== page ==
None of these ministry uses for AI, sophisticated though they are, comes close to replacing relationships. They’re valuable because they free up more time for analog interactions. A pastor who can finish sermon prep faster might have more time to spend with a grieving parishioner. Speedier Bible translations mean more time to teach people from the text.

“As a tool, AI doesn’t achieve anything intrinsically,” says Sherol Chen, a research engineer at a big tech company. “We ought not to reassign our callings and responsibilities to the tools we invent.”

Loving our neighbors can’t be outsourced to the robots. It will have to come from us. And rather than replacing our relationships, when used rightly, generative AI just might make them stronger.

Of course, it could also do the opposite if used deceptively. Generative AIs masquerading as real people could make us more prone to being scammed, more liable to be taken in by mass-produced political propaganda, less able to make eye contact, and less trusting.

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Schuurman wants our chatbots to be transparent. “We shouldn’t have a conversation on the phone and only later find out we were talking to a machine,” he says. As bias-free as we attempt to make our large language models, we are only human—and fallen. No wonder that the personas we build will “just regurgitate the things that people say” and be prone to reflect our “partisanship, tribalism, and factions,” as Shi puts it. “People think that AI is going to solve all the world’s problems. … The real problem is sin.”

That “real problem” is what’s setting Silicon Valley on edge. Are we moving too fast? Are we being hasty, greedy, prideful? Are we liable to lose control of the intelligence we’ve created? Should it freak us out? We find ourselves radically uncertain, as New York Times columnist David Brooks explained, “not only about where humanity is going but about what being human is.”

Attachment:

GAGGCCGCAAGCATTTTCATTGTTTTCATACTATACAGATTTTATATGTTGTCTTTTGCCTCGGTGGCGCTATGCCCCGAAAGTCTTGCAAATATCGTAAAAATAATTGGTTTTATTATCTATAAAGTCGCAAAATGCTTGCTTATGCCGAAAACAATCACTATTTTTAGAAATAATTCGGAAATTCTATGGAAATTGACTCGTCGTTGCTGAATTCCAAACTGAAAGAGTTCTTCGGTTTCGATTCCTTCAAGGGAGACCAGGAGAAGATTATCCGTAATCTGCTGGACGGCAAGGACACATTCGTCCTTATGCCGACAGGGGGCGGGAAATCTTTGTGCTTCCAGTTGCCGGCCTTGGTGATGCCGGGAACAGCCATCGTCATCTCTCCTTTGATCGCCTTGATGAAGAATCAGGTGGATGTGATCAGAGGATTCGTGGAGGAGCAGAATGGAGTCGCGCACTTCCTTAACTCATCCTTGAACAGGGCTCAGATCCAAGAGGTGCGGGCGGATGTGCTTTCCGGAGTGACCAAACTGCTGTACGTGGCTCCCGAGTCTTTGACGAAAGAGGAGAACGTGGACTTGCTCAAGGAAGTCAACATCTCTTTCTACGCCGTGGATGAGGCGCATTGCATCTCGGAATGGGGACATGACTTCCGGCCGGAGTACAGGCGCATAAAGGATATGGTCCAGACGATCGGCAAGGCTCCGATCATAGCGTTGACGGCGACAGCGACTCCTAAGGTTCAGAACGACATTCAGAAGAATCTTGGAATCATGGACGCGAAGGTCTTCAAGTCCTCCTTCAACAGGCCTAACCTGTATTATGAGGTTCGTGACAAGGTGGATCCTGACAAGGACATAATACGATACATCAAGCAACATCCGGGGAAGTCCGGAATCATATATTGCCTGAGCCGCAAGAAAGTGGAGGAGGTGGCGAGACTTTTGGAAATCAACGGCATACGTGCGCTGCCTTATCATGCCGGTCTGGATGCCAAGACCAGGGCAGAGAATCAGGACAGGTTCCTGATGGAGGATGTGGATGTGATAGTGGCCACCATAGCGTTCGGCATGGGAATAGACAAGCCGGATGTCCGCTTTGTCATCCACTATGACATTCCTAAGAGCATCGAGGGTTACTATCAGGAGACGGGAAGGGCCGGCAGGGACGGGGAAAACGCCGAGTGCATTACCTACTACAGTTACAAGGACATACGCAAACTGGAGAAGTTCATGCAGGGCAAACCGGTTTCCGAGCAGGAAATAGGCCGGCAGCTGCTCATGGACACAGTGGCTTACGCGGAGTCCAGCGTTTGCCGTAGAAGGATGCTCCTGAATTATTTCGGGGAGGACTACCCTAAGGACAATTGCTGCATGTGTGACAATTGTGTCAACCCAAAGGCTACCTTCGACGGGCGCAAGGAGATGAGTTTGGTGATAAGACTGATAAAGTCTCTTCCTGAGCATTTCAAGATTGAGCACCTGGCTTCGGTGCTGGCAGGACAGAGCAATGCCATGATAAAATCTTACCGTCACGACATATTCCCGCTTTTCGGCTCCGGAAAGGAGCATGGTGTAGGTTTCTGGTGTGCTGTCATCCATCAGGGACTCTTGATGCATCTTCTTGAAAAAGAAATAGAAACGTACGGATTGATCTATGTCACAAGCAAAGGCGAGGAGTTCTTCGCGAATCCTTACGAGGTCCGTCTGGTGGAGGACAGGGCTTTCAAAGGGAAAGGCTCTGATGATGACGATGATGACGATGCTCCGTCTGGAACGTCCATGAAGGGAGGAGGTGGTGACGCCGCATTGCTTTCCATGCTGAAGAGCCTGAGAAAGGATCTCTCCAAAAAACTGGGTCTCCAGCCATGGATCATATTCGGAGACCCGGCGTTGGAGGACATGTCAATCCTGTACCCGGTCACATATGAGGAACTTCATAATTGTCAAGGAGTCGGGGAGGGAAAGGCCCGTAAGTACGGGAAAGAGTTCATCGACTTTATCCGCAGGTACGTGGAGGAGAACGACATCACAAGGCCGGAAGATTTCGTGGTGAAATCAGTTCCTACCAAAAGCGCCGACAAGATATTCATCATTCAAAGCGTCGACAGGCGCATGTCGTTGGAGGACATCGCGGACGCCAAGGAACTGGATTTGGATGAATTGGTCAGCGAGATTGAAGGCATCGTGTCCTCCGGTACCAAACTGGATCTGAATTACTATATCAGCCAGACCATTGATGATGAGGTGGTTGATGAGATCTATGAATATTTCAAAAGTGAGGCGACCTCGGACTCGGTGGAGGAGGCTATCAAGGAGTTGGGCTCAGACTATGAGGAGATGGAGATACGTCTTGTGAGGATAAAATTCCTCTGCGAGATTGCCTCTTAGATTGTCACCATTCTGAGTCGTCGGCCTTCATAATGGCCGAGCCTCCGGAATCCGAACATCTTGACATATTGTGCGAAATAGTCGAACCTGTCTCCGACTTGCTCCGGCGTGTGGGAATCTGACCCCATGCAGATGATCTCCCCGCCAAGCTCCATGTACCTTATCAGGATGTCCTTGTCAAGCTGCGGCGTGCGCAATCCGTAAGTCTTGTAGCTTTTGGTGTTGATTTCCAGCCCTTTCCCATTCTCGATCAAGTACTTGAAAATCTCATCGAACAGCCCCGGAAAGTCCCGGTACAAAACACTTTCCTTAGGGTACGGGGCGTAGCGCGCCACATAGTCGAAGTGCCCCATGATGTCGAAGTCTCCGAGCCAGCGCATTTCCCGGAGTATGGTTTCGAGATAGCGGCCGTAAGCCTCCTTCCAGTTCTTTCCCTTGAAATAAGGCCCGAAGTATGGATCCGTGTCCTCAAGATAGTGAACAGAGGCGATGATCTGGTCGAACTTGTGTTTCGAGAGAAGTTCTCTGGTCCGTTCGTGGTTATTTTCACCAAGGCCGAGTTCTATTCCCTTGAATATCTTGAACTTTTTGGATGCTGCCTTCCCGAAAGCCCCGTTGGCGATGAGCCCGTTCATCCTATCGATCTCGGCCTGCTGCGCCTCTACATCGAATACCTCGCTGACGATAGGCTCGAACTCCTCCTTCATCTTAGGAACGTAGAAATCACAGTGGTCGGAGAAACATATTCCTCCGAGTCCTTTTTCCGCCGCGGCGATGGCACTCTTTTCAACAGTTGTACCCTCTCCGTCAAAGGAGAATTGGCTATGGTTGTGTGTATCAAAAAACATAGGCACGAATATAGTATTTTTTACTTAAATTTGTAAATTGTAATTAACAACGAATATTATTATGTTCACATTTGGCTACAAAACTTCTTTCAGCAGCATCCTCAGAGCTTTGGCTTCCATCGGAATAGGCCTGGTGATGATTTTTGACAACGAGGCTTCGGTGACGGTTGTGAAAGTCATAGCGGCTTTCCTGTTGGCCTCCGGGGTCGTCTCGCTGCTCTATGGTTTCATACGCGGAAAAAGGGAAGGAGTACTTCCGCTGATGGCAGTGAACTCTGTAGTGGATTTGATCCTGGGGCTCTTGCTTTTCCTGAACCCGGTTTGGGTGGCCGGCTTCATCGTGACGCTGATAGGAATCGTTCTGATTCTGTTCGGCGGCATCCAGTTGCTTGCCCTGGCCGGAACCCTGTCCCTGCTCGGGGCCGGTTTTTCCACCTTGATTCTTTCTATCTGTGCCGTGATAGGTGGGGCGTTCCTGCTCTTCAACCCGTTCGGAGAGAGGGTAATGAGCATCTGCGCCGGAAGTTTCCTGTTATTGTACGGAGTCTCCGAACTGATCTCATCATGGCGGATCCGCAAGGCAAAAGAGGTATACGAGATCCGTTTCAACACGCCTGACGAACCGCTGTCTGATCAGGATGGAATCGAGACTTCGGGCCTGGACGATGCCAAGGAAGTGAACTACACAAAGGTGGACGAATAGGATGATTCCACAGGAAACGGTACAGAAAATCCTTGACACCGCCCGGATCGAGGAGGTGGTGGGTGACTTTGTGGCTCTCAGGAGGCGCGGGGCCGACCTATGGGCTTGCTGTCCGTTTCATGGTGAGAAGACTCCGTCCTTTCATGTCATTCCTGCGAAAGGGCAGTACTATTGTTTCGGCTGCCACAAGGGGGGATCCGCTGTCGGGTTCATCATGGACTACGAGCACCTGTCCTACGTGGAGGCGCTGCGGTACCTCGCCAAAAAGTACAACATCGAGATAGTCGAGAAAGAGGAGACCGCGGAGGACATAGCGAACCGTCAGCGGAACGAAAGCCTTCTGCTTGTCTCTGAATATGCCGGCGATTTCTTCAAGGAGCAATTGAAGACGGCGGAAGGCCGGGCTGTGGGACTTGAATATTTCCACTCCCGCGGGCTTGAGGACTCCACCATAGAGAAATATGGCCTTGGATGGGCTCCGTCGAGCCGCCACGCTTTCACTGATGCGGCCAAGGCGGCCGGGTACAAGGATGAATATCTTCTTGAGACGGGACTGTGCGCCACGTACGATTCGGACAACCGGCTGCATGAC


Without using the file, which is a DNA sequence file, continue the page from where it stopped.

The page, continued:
The Christians I spoke to didn’t dismiss this radical uncertainty out of hand. Most saw it as an opportunity to engage with a secular culture suddenly grappling with the matter of human distinctiveness. “We can offer hope for those concerned about the end of mankind or robot overlords,” Brenner says. We’re bolstered by confidence that Jesus is returning and that “we’re engaged in restoration already. … Who’s to say that God isn’t the originator of this technology, that it could be a good gift?”

Brenner thinks transhumanists have it wrong. We’re not going to use an AI to defeat death, uploading our brains into hard drives. “That’s a waste of time and effort, given that we believe the best is yet to come,” he says. But, “certainly we want to help people flourish in this world.”

And AI can help us do that: improving medical diagnoses, expanding opportunities for education, making warfare less bloody, sharpening our minds, bolstering our ministries.

As for fears about “robot overlords”? The very possibility forces us to ask what it means to be “an ensouled person, an incarnational soul,” Brenner says. He keeps returning to the heart-soul-mind-strength paradigm laid out in Mark 12:30. ChatGPT might functionally have a mind and a heart, able to reason and express empathy; it might even get embedded in a body of metal or synthetic tissue.

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But does that mean it will have a soul? Not necessarily. In fact, we should have a “rebuttable presumption that [ChatGPT] will not have a soul,” Brenner says, with the caveat that an omnipotent God can, of course, grant whatever agency to whichever being he pleases. “I think it’s very unlikely that this will get to a point of personhood.”

For the Christian, defining that point of personhood means returning again and again to our creation in the image of God.